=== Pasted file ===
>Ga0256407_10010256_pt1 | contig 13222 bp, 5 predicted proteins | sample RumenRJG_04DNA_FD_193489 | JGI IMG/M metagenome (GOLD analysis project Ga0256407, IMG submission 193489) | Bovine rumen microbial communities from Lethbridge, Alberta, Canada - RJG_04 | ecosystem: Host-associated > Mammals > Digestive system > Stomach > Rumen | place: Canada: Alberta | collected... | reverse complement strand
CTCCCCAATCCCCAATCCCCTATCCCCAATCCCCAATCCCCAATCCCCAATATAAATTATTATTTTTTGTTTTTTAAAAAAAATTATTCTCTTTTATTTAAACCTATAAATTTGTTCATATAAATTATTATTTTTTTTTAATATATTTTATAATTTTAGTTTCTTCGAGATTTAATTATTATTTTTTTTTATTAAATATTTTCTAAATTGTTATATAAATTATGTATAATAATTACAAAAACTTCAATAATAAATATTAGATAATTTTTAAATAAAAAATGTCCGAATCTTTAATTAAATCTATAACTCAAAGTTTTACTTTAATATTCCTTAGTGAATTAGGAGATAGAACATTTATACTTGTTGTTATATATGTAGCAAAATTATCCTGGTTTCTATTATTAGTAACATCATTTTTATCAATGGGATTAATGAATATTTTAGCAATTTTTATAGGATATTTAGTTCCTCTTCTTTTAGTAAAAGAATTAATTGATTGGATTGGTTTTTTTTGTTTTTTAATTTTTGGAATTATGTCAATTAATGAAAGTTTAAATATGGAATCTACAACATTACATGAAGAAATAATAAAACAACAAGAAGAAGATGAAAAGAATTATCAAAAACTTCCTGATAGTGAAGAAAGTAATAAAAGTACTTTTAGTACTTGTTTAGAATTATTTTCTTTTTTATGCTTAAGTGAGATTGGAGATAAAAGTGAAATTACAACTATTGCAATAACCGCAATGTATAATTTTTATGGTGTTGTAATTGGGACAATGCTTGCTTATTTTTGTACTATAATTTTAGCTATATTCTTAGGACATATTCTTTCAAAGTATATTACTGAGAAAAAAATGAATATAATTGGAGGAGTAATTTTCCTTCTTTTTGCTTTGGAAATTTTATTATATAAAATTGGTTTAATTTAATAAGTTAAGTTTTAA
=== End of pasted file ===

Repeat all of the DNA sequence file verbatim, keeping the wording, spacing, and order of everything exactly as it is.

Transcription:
>Ga0256407_10010256_pt1 | contig 13222 bp, 5 predicted proteins | sample RumenRJG_04DNA_FD_193489 | JGI IMG/M metagenome (GOLD analysis project Ga0256407, IMG submission 193489) | Bovine rumen microbial communities from Lethbridge, Alberta, Canada - RJG_04 | ecosystem: Host-associated > Mammals > Digestive system > Stomach > Rumen | place: Canada: Alberta | collected... | reverse complement strand
CTCCCCAATCCCCAATCCCCTATCCCCAATCCCCAATCCCCAATCCCCAATATAAATTATTATTTTTTGTTTTTTAAAAAAAATTATTCTCTTTTATTTAAACCTATAAATTTGTTCATATAAATTATTATTTTTTTTTAATATATTTTATAATTTTAGTTTCTTCGAGATTTAATTATTATTTTTTTTTATTAAATATTTTCTAAATTGTTATATAAATTATGTATAATAATTACAAAAACTTCAATAATAAATATTAGATAATTTTTAAATAAAAAATGTCCGAATCTTTAATTAAATCTATAACTCAAAGTTTTACTTTAATATTCCTTAGTGAATTAGGAGATAGAACATTTATACTTGTTGTTATATATGTAGCAAAATTATCCTGGTTTCTATTATTAGTAACATCATTTTTATCAATGGGATTAATGAATATTTTAGCAATTTTTATAGGATATTTAGTTCCTCTTCTTTTAGTAAAAGAATTAATTGATTGGATTGGTTTTTTTTGTTTTTTAATTTTTGGAATTATGTCAATTAATGAAAGTTTAAATATGGAATCTACAACATTACATGAAGAAATAATAAAACAACAAGAAGAAGATGAAAAGAATTATCAAAAACTTCCTGATAGTGAAGAAAGTAATAAAAGTACTTTTAGTACTTGTTTAGAATTATTTTCTTTTTTATGCTTAAGTGAGATTGGAGATAAAAGTGAAATTACAACTATTGCAATAACCGCAATGTATAATTTTTATGGTGTTGTAATTGGGACAATGCTTGCTTATTTTTGTACTATAATTTTAGCTATATTCTTAGGACATATTCTTTCAAAGTATATTACTGAGAAAAAAATGAATATAATTGGAGGAGTAATTTTCCTTCTTTTTGCTTTGGAAATTTTATTATATAAAATTGGTTTAATTTAATAAGTTAAGTTTTAA